Ecclesiastical art and architecture speak to each other—and to us.
Emily Sottile, Director of the Sacred Space Studio, explores color theory in Adoremus’ May 2022 article: The Many Shades of the Liturgy: A Case for Why Color Matters in Sacred Architecture. Here are a few takeaways and tips for your summer planning!
It is often said, They don’t make them like they used to. Perhaps they don’t. But beautiful liturgical artistry and appropriate use of color is possible today in any kind of building—including new churches. The key to appropriate employment of color in Catholic churches is to follow the principles of color theory and to be uncompromising when it comes to striving for beauty in the house of God.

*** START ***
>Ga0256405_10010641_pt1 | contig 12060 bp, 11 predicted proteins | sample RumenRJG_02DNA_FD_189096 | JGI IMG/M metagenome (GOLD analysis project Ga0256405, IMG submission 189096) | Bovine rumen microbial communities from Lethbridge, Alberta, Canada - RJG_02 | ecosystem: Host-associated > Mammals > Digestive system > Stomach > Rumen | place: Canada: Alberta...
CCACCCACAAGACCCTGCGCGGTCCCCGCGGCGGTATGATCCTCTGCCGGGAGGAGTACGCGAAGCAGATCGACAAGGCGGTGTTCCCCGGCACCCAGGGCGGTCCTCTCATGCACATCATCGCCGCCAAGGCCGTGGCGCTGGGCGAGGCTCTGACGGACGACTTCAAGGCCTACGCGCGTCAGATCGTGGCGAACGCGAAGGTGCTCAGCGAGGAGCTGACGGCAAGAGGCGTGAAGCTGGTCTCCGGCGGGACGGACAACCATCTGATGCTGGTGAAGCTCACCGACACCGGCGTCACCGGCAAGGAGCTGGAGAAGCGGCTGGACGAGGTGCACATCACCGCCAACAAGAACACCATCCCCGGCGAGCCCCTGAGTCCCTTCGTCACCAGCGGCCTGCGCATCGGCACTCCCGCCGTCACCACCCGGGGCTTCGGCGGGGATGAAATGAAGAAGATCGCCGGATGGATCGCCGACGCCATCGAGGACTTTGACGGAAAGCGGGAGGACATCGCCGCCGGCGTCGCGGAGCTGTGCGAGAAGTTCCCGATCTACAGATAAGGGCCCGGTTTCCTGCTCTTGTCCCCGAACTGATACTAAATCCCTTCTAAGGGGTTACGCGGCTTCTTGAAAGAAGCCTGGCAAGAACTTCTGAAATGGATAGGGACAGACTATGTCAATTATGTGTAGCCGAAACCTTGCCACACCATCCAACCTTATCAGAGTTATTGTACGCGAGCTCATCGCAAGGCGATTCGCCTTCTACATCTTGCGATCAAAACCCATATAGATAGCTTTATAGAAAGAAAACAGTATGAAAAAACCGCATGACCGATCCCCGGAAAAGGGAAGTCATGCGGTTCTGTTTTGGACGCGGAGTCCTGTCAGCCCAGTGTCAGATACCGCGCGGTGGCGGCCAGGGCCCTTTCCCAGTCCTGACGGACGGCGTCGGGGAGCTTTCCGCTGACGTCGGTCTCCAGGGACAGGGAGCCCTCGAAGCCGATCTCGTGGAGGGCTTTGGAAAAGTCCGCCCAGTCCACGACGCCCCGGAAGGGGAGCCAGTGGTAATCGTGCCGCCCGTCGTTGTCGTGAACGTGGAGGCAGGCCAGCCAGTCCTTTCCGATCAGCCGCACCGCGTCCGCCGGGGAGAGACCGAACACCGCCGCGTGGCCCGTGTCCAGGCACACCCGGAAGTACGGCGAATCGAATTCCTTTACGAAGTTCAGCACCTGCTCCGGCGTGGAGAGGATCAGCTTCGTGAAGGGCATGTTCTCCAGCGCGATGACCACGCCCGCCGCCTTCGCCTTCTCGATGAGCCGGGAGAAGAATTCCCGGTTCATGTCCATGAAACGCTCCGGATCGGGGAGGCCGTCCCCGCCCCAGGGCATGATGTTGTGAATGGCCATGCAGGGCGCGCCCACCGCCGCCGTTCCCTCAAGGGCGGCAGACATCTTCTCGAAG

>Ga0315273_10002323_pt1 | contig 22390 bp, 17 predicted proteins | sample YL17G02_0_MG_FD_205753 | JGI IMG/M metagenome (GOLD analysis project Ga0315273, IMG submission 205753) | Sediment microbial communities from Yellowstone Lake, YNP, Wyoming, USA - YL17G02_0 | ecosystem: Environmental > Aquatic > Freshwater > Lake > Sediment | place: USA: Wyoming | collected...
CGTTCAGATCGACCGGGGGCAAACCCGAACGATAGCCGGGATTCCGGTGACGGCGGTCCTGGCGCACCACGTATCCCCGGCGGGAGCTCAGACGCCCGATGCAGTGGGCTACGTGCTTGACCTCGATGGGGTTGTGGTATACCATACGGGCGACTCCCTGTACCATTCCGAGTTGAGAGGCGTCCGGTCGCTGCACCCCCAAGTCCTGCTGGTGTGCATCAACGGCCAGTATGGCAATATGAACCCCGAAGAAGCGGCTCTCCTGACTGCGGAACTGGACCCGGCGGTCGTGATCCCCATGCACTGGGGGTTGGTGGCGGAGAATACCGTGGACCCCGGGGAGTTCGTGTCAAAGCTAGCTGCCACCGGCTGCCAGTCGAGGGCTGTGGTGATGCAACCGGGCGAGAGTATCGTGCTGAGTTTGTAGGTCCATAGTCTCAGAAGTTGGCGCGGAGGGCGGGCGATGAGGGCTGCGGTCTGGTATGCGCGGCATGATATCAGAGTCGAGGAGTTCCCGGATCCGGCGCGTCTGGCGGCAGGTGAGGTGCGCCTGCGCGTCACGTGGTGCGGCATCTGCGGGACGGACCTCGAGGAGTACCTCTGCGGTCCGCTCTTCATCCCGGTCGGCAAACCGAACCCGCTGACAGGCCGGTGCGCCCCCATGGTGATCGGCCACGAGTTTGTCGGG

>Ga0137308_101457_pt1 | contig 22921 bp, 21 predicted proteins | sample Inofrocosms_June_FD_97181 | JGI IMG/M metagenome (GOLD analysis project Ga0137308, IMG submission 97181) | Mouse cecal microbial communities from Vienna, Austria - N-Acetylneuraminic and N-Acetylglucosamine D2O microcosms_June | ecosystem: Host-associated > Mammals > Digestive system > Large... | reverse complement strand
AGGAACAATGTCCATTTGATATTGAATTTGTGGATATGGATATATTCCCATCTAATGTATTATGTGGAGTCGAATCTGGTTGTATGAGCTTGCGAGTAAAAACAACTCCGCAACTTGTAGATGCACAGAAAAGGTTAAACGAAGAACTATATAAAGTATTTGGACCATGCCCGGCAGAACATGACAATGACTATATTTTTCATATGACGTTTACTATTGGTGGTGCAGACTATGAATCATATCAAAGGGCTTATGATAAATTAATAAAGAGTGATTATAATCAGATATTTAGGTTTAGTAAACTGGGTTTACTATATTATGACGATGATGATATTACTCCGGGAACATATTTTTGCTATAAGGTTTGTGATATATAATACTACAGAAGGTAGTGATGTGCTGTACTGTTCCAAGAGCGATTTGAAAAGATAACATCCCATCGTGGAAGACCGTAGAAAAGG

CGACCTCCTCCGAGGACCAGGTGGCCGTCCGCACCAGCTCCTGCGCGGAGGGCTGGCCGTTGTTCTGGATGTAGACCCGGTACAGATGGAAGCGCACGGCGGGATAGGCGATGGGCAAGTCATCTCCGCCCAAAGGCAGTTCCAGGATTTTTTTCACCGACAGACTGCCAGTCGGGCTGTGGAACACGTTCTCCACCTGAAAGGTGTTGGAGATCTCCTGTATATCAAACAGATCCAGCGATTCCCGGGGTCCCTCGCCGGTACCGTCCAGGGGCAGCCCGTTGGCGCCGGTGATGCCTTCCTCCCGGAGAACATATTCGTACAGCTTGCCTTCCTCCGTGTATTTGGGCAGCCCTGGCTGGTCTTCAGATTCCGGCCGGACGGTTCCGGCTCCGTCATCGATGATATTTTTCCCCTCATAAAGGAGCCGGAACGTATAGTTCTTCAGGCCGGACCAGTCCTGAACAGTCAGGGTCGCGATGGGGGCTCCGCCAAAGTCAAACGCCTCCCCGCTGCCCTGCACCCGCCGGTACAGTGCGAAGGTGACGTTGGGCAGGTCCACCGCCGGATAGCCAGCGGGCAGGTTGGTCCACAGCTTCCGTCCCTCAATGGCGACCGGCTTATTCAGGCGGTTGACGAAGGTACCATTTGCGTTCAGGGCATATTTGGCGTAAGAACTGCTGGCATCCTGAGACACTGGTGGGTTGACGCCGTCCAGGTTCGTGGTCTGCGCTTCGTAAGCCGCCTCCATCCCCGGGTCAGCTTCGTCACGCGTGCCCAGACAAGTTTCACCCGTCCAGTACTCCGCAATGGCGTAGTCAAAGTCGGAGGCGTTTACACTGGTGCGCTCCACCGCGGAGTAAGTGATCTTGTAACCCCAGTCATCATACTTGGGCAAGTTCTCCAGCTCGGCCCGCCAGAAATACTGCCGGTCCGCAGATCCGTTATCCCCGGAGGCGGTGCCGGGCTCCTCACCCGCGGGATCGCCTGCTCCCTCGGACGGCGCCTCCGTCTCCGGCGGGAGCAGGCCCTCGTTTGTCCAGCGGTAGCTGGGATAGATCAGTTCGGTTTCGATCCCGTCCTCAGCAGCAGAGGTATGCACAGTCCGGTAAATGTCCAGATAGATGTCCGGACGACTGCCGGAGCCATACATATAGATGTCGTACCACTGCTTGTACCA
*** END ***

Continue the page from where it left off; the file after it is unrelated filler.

When considering how to incorporate color into a historic or new church, here are five key things to remember:
- Be not afraid to use color—but be sure to rely on the basics of color theory.
- Rely on historic precedent—but remember the color and style or decoration should always flow from the architecture and collaborate with it to support the liturgy and the community it serves.
- The constituent parts of beauty in the classical sense are integrity, harmony, and clarity. These should be the measure for any architectural project.
- Beautiful churches can be made today and, for those who can’t start from scratch, ugly churches can be made more beautiful.
- The objective of all liturgical art is to provide an encounter with the source of all beauty, God.
Learn more about how EverGreene can add color to your next project!